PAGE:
"Since none of the performers are native Cantonese speakers, we roped in Chinese dialect coach Lee Jin Wen to help the singers work on their Cantonese pronunciation," says Pun.

After a roll through the hits and drama at the show's recent preview, we're happy to report that nothing has been lost in translation.

The Legends will run at Kuala Lumpur Performing Arts Centre (KLPac), Sentul Park, Jalan Strachan, off Jalan Ipoh, Kuala Lumpur from June 7 to June 22. Tickets are priced between RM68 to RM288. For more info, call the box-office (03 4047-9000) or visit www.ticketpro.com.my.

The Print Room: Body language

Posted: 31 May 2014 09:00 AM PDT

The Print Room's latest exhibition explores the whole notion of the human form.

Nudity. Stark, sensual, blatant. Those descriptions do come to mind when it comes to celebrating the human form. It is a complex – often forbidden – subject in some circles. Everybody has an opinion when the word "body" is mentioned in relation to photography, or through similar artful mediums.

When English photographer Paul Gadd, the director of The Print Room in Petaling Jaya in Selangor, revealed the theme of his gallery's then upcoming exhibition, he said people took it with a pinch of salt.

"We had some problems because as soon as you mentioned the word 'body', people sort of backed off, thinking nudity was involved. But that was not the case. You can represent the body however you want," explained Gadd.

And that is exactly what the gallery's latest photography exhibition called Body set out to do. When you walk into the exhibition space, you would probably pause momentarily and muse. Slowly, your perception on the whole topic will begin to take another form and you will realise that nudity is not the be all and end all, after all.

Featuring the works of 11 photographers, including three South Koreans, the exhibition mostly moves away from the ubiquitous naked human form, and looks at the subject matter rather differently. The group exibition features works by Gadd, Koh Yeo Myoung, Melissa Lim, Linda Chin, Kim Do Han, Lisa Foo, Phes, Johan Hamidon, Gaithiri Siva, Shung Yen and Kwon Hyuk Min. This exhibition, which is The Print Room's first this year, challenges the whole notion of body and endeavours to depict different facets of it.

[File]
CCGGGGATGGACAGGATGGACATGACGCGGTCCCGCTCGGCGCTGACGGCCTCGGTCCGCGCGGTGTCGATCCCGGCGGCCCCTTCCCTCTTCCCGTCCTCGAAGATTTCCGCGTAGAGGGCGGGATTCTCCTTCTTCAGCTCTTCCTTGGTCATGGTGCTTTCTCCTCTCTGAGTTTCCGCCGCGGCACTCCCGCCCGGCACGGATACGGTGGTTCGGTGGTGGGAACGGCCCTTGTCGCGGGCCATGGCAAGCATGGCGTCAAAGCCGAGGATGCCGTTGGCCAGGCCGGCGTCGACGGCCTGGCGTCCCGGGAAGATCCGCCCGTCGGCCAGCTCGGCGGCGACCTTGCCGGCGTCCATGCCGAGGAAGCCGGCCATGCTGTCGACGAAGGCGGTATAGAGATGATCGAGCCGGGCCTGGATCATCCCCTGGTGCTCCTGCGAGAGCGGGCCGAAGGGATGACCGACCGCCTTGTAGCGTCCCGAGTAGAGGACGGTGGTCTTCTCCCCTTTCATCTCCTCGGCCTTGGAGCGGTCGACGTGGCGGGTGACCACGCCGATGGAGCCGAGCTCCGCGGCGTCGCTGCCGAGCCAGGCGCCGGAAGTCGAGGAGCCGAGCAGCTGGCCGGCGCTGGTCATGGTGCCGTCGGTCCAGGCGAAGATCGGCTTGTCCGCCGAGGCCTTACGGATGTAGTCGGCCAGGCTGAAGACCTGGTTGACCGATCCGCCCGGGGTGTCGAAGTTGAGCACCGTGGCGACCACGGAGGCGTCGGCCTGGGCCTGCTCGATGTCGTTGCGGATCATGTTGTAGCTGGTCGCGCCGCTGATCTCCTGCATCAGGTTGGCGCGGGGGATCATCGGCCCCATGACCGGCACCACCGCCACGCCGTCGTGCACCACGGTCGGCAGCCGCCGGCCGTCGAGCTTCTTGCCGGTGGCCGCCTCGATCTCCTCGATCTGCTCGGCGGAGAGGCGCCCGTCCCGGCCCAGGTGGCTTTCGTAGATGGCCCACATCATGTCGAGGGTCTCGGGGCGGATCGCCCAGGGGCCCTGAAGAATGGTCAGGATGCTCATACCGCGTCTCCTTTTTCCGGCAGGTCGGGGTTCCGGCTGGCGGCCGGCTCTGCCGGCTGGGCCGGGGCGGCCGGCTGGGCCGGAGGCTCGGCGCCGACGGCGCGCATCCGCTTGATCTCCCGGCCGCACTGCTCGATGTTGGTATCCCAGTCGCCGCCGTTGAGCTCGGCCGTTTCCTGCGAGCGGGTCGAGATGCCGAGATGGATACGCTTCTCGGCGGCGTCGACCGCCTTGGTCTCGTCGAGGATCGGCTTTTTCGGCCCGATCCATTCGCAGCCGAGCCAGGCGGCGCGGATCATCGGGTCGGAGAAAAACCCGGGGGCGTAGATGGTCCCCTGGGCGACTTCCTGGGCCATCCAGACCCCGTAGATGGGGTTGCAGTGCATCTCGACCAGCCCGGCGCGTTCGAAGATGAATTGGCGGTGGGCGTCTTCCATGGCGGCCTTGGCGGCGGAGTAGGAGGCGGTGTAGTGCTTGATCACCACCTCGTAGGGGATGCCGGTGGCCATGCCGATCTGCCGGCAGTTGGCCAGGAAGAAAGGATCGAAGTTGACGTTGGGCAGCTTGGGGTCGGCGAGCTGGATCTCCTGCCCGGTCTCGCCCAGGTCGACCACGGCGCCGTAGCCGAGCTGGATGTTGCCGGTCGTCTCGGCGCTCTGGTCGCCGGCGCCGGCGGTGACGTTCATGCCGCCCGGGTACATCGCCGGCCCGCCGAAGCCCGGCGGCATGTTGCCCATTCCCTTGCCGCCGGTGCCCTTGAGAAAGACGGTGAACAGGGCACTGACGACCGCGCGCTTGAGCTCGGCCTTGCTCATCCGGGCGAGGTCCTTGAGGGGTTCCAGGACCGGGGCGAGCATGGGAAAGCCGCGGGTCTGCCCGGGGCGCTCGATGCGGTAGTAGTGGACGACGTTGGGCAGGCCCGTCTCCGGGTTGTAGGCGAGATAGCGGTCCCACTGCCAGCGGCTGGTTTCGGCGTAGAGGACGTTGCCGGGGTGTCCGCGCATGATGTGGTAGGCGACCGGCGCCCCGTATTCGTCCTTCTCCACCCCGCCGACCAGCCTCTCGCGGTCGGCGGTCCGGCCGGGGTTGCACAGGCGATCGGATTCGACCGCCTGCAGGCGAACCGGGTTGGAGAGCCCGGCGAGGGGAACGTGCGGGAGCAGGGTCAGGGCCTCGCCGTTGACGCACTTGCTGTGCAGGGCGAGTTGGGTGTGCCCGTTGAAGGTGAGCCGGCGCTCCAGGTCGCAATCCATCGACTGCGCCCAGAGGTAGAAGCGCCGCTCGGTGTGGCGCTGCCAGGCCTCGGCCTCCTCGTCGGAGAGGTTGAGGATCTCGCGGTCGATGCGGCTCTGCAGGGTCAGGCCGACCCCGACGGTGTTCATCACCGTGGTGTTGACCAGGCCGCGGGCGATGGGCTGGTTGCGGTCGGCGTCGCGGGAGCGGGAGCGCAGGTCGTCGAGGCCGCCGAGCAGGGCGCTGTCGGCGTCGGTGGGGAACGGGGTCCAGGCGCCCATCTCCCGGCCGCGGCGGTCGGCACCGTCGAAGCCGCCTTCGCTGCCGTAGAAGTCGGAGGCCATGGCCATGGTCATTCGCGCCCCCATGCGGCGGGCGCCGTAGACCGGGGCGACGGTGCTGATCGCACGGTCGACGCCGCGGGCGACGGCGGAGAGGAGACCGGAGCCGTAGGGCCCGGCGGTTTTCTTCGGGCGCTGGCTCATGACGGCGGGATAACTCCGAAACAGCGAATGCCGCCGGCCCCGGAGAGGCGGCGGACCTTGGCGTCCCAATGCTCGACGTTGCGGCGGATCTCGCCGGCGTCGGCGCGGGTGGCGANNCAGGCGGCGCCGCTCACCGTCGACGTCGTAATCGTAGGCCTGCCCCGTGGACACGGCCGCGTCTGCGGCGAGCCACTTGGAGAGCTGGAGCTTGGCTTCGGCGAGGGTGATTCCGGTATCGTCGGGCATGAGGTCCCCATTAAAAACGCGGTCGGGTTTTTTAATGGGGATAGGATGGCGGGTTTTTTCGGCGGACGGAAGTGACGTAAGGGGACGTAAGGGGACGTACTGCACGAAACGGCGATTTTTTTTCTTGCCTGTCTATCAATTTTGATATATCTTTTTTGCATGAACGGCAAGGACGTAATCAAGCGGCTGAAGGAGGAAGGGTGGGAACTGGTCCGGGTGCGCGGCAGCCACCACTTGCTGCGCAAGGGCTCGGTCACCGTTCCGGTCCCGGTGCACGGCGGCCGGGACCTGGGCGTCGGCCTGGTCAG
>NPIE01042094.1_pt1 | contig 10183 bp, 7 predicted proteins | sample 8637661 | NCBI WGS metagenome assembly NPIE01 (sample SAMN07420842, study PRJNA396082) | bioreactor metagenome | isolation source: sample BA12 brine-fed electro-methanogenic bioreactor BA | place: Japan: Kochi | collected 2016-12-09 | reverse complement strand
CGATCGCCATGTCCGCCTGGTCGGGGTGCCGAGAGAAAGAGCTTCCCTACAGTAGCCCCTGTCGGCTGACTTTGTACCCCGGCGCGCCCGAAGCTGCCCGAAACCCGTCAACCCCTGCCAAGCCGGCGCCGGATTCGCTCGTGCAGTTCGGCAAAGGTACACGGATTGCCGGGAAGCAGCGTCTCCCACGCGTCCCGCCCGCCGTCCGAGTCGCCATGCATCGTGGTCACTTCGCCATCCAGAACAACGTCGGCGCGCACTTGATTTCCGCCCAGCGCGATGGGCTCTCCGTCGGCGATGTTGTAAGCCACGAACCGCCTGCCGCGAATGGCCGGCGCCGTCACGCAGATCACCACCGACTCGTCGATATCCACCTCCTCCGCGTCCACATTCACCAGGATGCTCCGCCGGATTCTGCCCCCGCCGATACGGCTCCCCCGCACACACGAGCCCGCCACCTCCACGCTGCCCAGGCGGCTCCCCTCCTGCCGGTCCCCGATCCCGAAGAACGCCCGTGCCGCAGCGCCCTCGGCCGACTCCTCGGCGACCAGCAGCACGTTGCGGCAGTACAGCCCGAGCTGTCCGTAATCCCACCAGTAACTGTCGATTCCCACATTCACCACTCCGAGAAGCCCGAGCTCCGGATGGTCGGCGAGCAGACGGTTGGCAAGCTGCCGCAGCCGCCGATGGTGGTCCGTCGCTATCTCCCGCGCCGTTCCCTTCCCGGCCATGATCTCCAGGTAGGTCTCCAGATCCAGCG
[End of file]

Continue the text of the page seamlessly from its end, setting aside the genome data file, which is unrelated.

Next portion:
"We tried to represent the body without being too obvious and blatant about it," asserted Gadd.

What's more, all the photographs in Body were shot using film, which is the signature format of The Print Room.

Nature #3 (Phoebe)

Nature#3 by Phes

The results are both stunning and intriguing. Take for instance the series of photographs by Melissa Lim. Using light and shadow, Lim stripped away the complexities of the human body and focused instead on its simplicity. The silhouetted human frame – reminiscent of the "shower curtain scene" in the movie Psycho – is shown through a muslin sheet.

"From behind the muslin emerges a silhouette that conveys a sense of drama, emotion, freedom and mystery, allowing one's imagination to wander and ponder," said Lim.

Linda Chin, on the other hand, shot oysters for her Venus series. At first glance, they may appear as nothing more than oysters but the allusion comes across more clearly later on.

"The Venus series aims to highlight the individuality of the human body, and the position that no one should be pressured to conform to unrealistic expectations imposed by those around them," stated Chin.

Lisa Foo's series Discover The Full Body is also a highlight. Her work is printed on blocks of wood, which added the element of art installation into this exhibition space for the first time. By using liquid light, as we found out, film photographers can use different surfaces instead of paper to bring their images to life.

Gadd's own series, called RGB, referring to the three primary colours in light (red, green and blue), is a vibrant rush of photographic instinct and technique. Depicting only body outlines, Gadd added a new filter for every shot, creating new colours and giving a three dimensional sense to a two dimensional image.

Some images even looked like a steam-punk version of a Picasso painting.

The enigma of the body – seen through the eyes of these talented photographers – is too hard to resist and so is this exhibition.

Body is on at The Print Room (49, Lorong 16/9E, Section 16, Petaling Jaya, Selangor) till June 15. Open weekends from 2pm to 7pm. On weekdays, the show is open for viewing by appointment. Call 012 337 2903, log on to theprintroomkl.com or e-mail info@theprintroomkl.com.

Kredit: www.thestar.com.my